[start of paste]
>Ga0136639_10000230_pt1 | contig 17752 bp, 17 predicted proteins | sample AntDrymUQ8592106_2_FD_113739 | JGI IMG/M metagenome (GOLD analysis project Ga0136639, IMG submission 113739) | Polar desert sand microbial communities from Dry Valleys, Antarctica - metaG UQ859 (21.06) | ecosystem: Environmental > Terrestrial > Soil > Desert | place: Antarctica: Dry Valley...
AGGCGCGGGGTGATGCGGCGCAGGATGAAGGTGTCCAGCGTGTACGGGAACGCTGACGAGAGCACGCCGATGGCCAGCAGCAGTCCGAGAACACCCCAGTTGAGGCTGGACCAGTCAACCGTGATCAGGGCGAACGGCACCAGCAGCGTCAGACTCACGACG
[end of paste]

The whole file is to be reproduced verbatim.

>Ga0136639_10000230_pt1 | contig 17752 bp, 17 predicted proteins | sample AntDrymUQ8592106_2_FD_113739 | JGI IMG/M metagenome (GOLD analysis project Ga0136639, IMG submission 113739) | Polar desert sand microbial communities from Dry Valleys, Antarctica - metaG UQ859 (21.06) | ecosystem: Environmental > Terrestrial > Soil > Desert | place: Antarctica: Dry Valley...
AGGCGCGGGGTGATGCGGCGCAGGATGAAGGTGTCCAGCGTGTACGGGAACGCTGACGAGAGCACGCCGATGGCCAGCAGCAGTCCGAGAACACCCCAGTTGAGGCTGGACCAGTCAACCGTGATCAGGGCGAACGGCACCAGCAGCGTCAGACTCACGACG